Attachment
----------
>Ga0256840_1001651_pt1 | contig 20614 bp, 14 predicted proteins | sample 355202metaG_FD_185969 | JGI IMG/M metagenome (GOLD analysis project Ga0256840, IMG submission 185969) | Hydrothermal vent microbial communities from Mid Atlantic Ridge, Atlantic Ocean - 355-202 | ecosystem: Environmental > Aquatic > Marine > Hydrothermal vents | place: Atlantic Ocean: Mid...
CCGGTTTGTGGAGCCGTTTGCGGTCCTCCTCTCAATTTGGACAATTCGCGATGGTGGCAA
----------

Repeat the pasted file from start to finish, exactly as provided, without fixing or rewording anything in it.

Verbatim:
>Ga0256840_1001651_pt1 | contig 20614 bp, 14 predicted proteins | sample 355202metaG_FD_185969 | JGI IMG/M metagenome (GOLD analysis project Ga0256840, IMG submission 185969) | Hydrothermal vent microbial communities from Mid Atlantic Ridge, Atlantic Ocean - 355-202 | ecosystem: Environmental > Aquatic > Marine > Hydrothermal vents | place: Atlantic Ocean: Mid...
CCGGTTTGTGGAGCCGTTTGCGGTCCTCCTCTCAATTTGGACAATTCGCGATGGTGGCAA